The 2014 Fantasy Baseball Draft season is officially upon us. As a part of our draft packet for this season, we’re going to examine the elite options at each position. Let’s take a look at our top 5 fantasy second baseman for 2014, and compare our rankings to their current ADP (average draft position) in mock drafts. As always, if your thoughts differ from these, please comment below or make use of our Fantasy Baseball Forum to share.
1. Robinson Cano
Yankees or no Yankees, Cano is still king of the second sackers. Do we expect SafeCo to mess with his power numbers a bit? Sure. Will the lack of the short porch in New York hurt him overall? Probably. But we’re undeterred in ranking him as the #1 second baseman. He’s arguably in a stronger, younger lineup this year, and may even have better protection. He’s rarely injured and generally a lock for 600 AB’s, 20+ HR, and a .300+ AVG. He stopped stealing bases years ago, but with an OBP of .383, who cares? He’s an obvious, no-brainer choice at the top of these ranks.
2. Jason Kipnis
A season after breaking out, Kipnis proved himself much more than a one-year wonder by posting 17 HR, 30 SB, and a .366 OBP. With his unusual combination of speed and power, it’s time drafters took him seriously as a legit 1A option, in an admittedly weak field, at 2B. The only real knock against him was a second half swoon in 2013: .261 AVG, 4 HR, and 9 SB after the break. The Indians should field an offensively productive team again, and there’s no real reason to expect Kipnis to slow down, making him a strong, if somewhat risky, pick in the second round of drafts.
3. Matt Carpenter
Carpenter had a completely insane, Fantasy Waiver Wire MVP type year, in 2013: .318 AVG, 126 runs, 78 RBI, 11 HR, and a .392 OBP. He came out of nowhere, and was probably on the majority of fantasy championship squads. With a fifth round price tag in 2014, Carpenter investors are hoping that regression doesn’t hit him too hard, and they could be right. The Cards lineup he leads off for is one of the strongest in baseball. He’s not a power hitter, but rather a line-drive machine that sprays the ball to all fields, and is therefore not prone to prolonged slumps. His 72:98 BB/SO ratio shows impressive plate discipline. He’s also eligible at 3B, which could prove to be a bonus as the season goes along. He may not score 126 again, but 100 runs and a .300 AVG seem attainable so long as you’re not expecting 20 HR to go with them.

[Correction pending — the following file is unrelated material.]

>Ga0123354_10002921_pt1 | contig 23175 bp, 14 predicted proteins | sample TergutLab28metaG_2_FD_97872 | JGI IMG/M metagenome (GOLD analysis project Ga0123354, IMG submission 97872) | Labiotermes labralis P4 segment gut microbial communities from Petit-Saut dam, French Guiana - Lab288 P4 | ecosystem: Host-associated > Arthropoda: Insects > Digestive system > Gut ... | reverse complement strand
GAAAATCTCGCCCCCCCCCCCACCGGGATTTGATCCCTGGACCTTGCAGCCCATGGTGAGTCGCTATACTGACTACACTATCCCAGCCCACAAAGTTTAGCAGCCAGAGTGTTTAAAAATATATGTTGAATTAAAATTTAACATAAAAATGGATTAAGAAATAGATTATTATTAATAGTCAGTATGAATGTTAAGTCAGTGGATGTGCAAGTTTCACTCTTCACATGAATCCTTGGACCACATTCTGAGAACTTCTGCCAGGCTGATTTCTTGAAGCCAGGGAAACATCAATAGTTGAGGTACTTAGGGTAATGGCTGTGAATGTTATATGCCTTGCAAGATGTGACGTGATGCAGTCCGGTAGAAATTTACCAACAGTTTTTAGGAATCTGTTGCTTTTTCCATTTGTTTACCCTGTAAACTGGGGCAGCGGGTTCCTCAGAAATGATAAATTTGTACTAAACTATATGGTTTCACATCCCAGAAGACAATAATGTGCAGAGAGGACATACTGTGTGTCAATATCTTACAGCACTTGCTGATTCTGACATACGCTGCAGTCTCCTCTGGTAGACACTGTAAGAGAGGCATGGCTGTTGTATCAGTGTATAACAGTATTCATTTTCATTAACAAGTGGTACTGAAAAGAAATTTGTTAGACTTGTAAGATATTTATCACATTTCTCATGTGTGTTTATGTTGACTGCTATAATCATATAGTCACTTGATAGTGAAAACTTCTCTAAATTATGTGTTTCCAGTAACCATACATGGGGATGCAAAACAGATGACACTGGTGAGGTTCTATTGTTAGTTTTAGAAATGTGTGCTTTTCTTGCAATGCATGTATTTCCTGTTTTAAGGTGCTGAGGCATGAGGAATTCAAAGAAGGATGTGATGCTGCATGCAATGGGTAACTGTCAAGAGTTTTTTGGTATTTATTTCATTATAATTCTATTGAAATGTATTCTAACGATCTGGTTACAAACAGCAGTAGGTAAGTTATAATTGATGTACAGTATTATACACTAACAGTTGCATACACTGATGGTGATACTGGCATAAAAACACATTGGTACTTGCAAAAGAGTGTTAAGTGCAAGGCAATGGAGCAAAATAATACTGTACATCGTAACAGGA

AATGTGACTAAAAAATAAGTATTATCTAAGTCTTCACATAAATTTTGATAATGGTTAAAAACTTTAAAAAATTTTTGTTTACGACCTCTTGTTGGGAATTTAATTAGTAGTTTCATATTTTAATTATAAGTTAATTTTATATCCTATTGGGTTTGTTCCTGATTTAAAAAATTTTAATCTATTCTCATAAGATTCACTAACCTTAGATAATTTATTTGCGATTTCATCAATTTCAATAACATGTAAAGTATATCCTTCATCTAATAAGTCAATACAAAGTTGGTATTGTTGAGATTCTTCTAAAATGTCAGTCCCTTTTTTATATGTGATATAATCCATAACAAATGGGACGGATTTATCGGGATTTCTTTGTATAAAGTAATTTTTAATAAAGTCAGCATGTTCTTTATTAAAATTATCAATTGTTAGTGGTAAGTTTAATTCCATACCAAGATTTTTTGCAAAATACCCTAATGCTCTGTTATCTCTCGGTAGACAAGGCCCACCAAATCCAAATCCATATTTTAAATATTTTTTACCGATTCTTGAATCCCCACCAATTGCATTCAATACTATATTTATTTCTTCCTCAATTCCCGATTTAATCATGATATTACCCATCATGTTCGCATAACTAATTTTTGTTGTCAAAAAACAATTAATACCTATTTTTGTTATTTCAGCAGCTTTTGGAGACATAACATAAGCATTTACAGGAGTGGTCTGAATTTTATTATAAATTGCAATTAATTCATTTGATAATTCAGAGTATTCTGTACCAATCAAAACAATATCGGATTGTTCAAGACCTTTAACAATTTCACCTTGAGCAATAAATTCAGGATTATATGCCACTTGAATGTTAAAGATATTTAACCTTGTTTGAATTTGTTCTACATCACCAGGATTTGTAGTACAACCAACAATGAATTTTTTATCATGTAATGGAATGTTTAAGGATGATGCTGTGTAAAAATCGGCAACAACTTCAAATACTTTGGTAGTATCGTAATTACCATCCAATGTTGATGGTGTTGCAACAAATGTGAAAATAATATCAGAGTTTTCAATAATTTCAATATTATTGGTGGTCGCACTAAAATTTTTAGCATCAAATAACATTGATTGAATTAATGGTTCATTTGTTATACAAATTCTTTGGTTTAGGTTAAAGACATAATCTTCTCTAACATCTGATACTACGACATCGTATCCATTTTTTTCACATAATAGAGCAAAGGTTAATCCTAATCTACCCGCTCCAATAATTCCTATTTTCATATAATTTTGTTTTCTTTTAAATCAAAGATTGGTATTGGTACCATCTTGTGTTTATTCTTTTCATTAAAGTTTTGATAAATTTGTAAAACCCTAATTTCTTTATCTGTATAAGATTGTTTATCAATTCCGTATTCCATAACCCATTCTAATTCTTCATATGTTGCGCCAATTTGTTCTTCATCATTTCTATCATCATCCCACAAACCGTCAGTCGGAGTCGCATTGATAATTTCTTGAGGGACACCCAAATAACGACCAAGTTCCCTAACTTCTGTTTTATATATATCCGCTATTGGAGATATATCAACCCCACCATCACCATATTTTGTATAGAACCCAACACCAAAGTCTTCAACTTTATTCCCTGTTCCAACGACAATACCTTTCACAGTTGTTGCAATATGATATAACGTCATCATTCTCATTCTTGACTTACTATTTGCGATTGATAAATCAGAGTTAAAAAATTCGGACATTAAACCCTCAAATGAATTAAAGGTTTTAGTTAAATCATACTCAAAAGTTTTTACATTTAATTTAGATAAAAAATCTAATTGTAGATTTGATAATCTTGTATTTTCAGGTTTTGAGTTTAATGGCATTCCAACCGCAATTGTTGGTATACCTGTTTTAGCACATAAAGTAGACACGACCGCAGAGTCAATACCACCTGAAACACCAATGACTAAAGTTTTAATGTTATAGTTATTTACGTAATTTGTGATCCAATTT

4. Dustin Pedroia
The Laser Show had a tough go of it in 2013, battling a thumb injury without missing many games for most of the season. He still turned in a solid .301 / 9 HR / 91 Runs/ 84 RBI / 17 SB campaign, a career year for most 2B, but bitterly disappointing for investors that took the Pedroia plunge with a second round pick in 2013. After offseason surgery to correct the issue, DPed says he’s a full go for 2014. With an early third round ADP, he’d better be. He does hit in a premium spot, in a premium lineup, in a premium park. If anyone could bounce back and have a monster campaign in 2014, Pedroia could certainly be a strong candidate.
5. Ian Kinsler
Kinsler is the proverbial fantasy box of chocolates in that you never know what you’re going to get from him. From 2006-2010, the knock on him was that he could never stay healthy, but produced at an elite level when he was. For the last three seasons, he’s stayed healthy (545+ AB’s in each season) but his HR, SB, BB, and Runs output have gone down each season, in perfect linear regression, as he’s gotten older. He’s now on the wrong side of 30 and a power / speed guy who seems to be losing both little by little. But hitting leadoff in the Tigers lineup could revitalize any career, and a full season with the powerful Detroit bets behind him could replenish his tantalizing upside. He could either be a colossal bargain or a colossal bust at his current 6th round ADP. Do you feel lucky?
Daniel Murphy, Jedd Gyorko, Brandon Phillips, Jose Altuve, and Aaron Hill round out our top 10 at the position. A lot can change during spring training, so be sure to check out our most up-to-date second base rankings.